Reading the "Legend, History, Etc." for the Grand, Elect, Perfect and Sublime Mason (14°) degree, I came upon the following passage:

They admitted many into the order, made known to them its truths, and taught them its duties. For a long time they were wisely cautious to admit none but proper persons, who could appreciate the true purposes and objects of the Royal Craft. But by degrees the inferior grades of Masonry were so spread abroad, that men were indiscriminately admitted without due inquiry; and it was forgotten that Masonry was not a popular, but a select and exclusive institution. Improper men gained admission. It became no privilege, nor any mark of honour, to be even a Master Mason; dissensions grew rife among the members; ambition, entering in, coveted rank and honours, the secrets were improperly divulged, and Blue Masonry fell into contempt.

...Masonry continued to degenerate; candidates were admitted without due inquiry, and for the sake of revenue alone; the degrees were conferred with too great rapidity, and without a knowledge of the principles, or even of the work of the preceding degrees, on the part of Candidates; men of little intellect and information swarmed in the order, and debased and degraded it; others joined it merely through idle curiosity, and wholly degraded and set at naught their obligations; frivolous ceremonies were multiplied and new degrees invented, and large bodies of men calling themselves Masons threw off their allegiance, pretended to a knowledge of the True Word, and invented new Rites; so that the Temple of Symbolical Masonry became a mere arena of strife and a house of contention.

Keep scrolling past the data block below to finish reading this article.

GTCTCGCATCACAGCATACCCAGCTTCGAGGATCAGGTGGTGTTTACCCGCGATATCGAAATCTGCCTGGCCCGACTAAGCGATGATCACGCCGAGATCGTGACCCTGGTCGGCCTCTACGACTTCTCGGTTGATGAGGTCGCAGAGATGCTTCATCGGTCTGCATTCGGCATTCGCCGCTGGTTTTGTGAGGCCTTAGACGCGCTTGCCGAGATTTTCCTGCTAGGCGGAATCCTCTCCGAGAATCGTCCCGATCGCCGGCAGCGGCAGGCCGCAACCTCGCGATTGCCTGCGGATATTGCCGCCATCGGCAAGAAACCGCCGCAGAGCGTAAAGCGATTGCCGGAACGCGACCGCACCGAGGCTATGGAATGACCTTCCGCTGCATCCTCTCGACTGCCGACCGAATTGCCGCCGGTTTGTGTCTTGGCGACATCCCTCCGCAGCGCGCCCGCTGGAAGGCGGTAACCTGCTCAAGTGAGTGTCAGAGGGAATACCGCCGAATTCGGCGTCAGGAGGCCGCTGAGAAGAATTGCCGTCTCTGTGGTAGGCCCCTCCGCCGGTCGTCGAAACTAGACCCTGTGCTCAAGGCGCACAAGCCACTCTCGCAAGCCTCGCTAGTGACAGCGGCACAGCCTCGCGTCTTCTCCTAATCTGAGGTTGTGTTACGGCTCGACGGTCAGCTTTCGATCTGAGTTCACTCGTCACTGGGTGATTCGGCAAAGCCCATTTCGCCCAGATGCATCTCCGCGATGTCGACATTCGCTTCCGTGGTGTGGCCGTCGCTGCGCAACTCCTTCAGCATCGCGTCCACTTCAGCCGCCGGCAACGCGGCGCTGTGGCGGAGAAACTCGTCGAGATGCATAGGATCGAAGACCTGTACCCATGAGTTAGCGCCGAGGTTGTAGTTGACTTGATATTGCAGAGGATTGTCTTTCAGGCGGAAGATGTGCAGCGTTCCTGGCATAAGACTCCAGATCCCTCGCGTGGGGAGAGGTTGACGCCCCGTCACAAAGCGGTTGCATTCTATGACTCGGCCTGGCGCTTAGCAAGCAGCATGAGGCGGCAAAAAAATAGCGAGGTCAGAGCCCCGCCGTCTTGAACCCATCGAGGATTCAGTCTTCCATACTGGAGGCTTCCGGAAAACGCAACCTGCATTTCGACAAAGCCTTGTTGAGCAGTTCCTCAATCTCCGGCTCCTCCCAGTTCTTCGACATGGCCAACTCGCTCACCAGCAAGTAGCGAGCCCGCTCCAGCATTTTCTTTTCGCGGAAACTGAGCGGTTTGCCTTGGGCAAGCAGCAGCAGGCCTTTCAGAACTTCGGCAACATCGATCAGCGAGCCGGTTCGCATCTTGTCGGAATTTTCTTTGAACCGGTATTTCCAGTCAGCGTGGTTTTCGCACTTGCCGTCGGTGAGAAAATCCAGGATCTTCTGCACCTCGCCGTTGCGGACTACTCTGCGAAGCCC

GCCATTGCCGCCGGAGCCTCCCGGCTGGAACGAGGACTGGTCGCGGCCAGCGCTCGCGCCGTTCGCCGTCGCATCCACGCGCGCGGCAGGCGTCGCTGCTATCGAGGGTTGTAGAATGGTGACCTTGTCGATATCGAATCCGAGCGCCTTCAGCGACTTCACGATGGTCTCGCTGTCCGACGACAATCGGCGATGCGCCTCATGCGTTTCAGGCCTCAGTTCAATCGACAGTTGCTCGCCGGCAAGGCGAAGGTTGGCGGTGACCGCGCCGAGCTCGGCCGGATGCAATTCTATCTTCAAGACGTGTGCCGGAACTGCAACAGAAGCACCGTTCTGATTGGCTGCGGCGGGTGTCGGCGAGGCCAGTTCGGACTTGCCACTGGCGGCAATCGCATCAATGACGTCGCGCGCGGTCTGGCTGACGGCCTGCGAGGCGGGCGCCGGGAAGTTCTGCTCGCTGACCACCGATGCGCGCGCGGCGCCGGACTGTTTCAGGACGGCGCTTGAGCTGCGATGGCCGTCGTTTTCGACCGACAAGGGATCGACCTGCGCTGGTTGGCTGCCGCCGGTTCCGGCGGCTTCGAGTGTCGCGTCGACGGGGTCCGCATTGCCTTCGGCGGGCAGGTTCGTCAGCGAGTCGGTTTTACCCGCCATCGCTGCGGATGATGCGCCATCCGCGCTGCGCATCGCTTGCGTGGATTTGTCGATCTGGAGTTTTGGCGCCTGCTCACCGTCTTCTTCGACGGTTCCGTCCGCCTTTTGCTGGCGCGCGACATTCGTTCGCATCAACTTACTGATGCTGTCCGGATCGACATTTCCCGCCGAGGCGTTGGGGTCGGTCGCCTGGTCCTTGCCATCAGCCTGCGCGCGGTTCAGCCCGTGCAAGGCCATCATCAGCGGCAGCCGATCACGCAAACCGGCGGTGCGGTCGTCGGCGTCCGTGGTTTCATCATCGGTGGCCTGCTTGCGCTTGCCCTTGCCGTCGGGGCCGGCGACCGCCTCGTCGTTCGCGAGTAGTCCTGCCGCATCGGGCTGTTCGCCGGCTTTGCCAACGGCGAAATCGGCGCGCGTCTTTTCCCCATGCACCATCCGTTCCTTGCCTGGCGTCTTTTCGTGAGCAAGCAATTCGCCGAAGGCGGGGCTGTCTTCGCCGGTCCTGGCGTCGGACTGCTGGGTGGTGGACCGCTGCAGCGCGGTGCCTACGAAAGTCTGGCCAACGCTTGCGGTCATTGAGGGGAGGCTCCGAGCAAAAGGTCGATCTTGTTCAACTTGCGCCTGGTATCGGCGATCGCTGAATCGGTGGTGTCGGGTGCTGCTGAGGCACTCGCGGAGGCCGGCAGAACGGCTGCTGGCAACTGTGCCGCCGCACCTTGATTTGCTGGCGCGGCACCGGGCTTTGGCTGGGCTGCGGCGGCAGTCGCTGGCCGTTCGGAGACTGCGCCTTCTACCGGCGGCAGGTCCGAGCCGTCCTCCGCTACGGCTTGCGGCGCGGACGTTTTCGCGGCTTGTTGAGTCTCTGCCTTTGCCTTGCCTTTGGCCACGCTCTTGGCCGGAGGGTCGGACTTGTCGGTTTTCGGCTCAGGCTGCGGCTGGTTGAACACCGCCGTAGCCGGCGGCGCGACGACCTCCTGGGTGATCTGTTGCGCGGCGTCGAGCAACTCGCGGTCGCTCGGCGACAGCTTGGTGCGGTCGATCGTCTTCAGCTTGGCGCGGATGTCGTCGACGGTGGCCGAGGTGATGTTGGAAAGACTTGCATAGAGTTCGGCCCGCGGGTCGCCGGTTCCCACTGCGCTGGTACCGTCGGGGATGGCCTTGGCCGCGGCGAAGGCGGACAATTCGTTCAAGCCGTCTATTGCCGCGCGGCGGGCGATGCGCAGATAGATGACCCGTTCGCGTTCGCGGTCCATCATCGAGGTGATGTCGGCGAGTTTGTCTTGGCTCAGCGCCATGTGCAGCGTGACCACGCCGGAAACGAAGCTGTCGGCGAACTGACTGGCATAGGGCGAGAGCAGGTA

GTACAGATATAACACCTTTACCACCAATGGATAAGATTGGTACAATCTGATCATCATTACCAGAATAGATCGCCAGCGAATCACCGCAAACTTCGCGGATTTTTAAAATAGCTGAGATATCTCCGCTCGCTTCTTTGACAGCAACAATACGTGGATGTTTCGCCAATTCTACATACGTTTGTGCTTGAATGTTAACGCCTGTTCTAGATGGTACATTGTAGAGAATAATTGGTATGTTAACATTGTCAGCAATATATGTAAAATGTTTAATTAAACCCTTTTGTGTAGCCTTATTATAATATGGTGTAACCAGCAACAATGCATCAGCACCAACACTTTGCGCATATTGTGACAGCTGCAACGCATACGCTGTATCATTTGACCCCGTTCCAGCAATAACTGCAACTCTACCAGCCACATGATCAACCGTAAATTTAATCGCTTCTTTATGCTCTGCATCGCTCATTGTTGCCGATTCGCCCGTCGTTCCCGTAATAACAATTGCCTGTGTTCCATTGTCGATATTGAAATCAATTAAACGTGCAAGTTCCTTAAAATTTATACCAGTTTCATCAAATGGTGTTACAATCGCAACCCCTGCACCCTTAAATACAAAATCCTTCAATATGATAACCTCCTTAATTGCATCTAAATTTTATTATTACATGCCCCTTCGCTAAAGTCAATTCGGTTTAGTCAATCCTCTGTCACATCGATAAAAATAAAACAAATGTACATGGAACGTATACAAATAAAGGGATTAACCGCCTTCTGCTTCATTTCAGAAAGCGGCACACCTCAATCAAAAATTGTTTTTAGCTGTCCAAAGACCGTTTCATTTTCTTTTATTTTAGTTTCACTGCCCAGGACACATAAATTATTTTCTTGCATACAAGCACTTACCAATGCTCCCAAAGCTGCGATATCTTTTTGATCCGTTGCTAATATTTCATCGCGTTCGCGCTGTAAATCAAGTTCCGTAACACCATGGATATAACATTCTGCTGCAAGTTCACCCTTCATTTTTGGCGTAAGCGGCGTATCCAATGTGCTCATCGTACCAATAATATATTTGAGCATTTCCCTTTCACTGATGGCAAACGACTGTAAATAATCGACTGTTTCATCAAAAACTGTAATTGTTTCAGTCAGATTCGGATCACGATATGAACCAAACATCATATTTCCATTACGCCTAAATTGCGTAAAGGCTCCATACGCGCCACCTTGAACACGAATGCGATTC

This is powerful stuff. Pike wrote this in 1857, a decade after the clamor from the Morgan Affair had died down. The Anti-Masonic Party had folded back into the Know-Knothings and other Nativist movements, and men were nervously, tentatively re-inhabiting their lodge rooms and doing degree work again. Why was Pike so angry at this time? In the ritual of the previous degrees, he mentions the York Rite, the French Rite, the Rites of Misraim and the Rite of Perfection without disparaging any of them (although he claims the Scottish Rite is "uniting the excellencies and rejecting the defects of the others."), so he doesn't object to extra-3° degrees per se. I wonder what he would think of one-day classes, PR campaigns, and such. I also feel a need to defend the Shrine here: there is a place for frivolity in Masonry.